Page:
Runner tests endurance with 100-mile race
Overcoming pain is not what most of us have in mind when we exercise. But for Allison Kreutzen, the Truckee resident who finished fourth among the women and 32nd overall in the Western States Endurance Run, working through pain was perhaps the greatest obstacle in the 100 mile run from Squaw Valley to Auburn.
The Western States Endurance Run began at 5 a.m. on Saturday, June 24 at Squaw Valley USA’s Base Village. From there, 385 runners climbed to Emigrant Pass and began the long continuous run along Western States Trail. The runners ascended an impressive 18,000 vertical feet and descended 23,000 feet before reaching the final turn at Auburn High School.
Almost half of the runners dropped out the race before finishing.
Running on singletrack trail, overcoming small boulders, stumps and logs at high altitude, and wading through streams without significant rest takes a heavy physical toll.
Pain was rampant among competitors, and for Kreutzen, who finished in 22 hours and 47 minutes, it was particularly resounding in her left knee.
“I have illial-tibial band tendinitis,” said Kreutzen. “At mile 33 knee pain kicked in. From mile 40-55 I almost dropped, imagining that I might be doing permanent damage. Eventually I stopped and iced my knee.”
Kreutzen, who works for Tahoe Forest Hospital in the extended care department, said that she had been having knee problems periodically during the last three months. Several weeks prior to the race she received a shot of cortisone to help minimize swelling.
“I hadn’t run a few weeks prior the race because of my knee,” said Kreutzen. “I started training in March and continued through April, but had to stop about two weeks into May.”
Although there were dozens of small checkpoints with food and water, the seven main aid and weigh stations were operated by trained medical professionals.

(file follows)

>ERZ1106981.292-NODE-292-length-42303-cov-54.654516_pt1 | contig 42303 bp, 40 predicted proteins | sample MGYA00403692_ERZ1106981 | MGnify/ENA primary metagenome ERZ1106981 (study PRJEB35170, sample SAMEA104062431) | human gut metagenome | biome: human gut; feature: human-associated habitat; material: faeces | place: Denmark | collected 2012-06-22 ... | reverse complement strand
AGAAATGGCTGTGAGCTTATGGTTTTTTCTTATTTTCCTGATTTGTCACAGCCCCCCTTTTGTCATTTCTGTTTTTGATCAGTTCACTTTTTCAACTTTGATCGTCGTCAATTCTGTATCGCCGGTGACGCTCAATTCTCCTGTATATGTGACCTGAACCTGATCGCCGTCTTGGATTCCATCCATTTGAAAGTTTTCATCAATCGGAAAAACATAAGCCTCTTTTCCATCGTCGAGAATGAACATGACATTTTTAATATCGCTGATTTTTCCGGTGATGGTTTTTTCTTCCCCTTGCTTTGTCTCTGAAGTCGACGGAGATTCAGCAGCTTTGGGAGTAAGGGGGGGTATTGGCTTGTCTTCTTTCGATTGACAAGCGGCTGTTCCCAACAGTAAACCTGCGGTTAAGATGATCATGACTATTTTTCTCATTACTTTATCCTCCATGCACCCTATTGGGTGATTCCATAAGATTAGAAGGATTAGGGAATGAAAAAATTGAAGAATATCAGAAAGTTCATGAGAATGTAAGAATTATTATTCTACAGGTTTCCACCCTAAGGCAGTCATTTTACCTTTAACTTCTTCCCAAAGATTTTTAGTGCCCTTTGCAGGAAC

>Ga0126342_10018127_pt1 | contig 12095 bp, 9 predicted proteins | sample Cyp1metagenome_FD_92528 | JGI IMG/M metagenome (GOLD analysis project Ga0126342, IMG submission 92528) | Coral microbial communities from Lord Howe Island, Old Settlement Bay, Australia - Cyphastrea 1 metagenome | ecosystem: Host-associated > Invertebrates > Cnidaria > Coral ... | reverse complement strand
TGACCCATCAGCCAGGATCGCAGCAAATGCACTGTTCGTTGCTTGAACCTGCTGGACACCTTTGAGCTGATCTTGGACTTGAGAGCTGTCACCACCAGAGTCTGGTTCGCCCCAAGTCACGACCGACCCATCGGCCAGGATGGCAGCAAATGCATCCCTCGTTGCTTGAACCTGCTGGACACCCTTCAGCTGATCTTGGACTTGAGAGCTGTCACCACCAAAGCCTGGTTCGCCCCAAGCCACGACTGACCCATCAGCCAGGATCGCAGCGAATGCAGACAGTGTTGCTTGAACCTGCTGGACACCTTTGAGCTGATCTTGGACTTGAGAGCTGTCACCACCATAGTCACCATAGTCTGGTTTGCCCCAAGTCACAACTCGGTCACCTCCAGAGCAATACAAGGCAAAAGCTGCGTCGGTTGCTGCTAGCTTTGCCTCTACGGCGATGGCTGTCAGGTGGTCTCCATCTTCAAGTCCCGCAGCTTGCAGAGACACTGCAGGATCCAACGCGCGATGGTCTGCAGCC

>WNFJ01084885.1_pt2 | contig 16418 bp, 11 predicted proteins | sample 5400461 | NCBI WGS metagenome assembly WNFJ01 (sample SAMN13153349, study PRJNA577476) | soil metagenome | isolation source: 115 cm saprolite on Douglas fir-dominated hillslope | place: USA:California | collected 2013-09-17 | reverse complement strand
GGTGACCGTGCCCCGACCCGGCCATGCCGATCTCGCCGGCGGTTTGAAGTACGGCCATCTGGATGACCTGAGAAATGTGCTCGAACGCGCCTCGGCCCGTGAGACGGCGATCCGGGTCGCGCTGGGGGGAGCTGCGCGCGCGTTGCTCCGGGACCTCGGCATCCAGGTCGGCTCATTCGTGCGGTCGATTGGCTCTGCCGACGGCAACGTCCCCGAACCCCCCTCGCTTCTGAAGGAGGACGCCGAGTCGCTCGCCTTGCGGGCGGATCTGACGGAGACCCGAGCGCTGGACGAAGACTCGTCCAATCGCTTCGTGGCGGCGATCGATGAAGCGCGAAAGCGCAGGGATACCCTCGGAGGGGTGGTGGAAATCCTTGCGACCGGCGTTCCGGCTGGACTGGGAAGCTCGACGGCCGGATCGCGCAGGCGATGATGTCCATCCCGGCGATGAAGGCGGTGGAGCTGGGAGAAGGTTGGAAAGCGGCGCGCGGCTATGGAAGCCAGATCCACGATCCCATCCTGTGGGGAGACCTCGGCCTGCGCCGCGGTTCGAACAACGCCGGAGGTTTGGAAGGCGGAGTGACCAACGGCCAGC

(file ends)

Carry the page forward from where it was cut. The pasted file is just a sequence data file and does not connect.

Betty Veal, one of the 12 Endurance Run board members said that when she volunteered as a nurse for the first Endurance Run 27 years ago, she didn’t think anyone could really do it.
“It started as a big joke,” said Veal. “I was flabbergasted when people started running in it.”
Veal, who volunteers every year, said that only three participants were taken to the hospital in Auburn. She did not know if they were held overnight.
Medical professionals say that the best way to determine if participants are having medical difficulties is by tracking weight. Dehydration and renal or kidney problems were among the major concerns, and have a tendency to cause weight fluctuations.
“It was the most pain I’ve ever felt in my whole life,” said Kreutzen who managed to smile and joke with her accompanying pacers despite agonizing physical reminders.
Mike Davis, Holly Samson, and Billy McCullough ran with Kreutzen.
“I wasn’t the pacer, I was the chaser,” said Davis reflecting on the speed of Kreutzen, who prefers her pacers behind her rather than in front.
“I first saw Allison having knee problems at Michigan Bluff, but by the time she arrived at the Forest Hill aid station she was revived and ready to go,” said Davis. “I don’t think she stopped much longer than to refill her water bottle.”
Kreutzen said that despite the overwhelming pain involved in such races, feelings of camaraderie were strong, and it was common for runners to check on one another.
Scott Jurek from Seattle, Wash. placed first in the competition with a time of 17 hours and 15 minutes.
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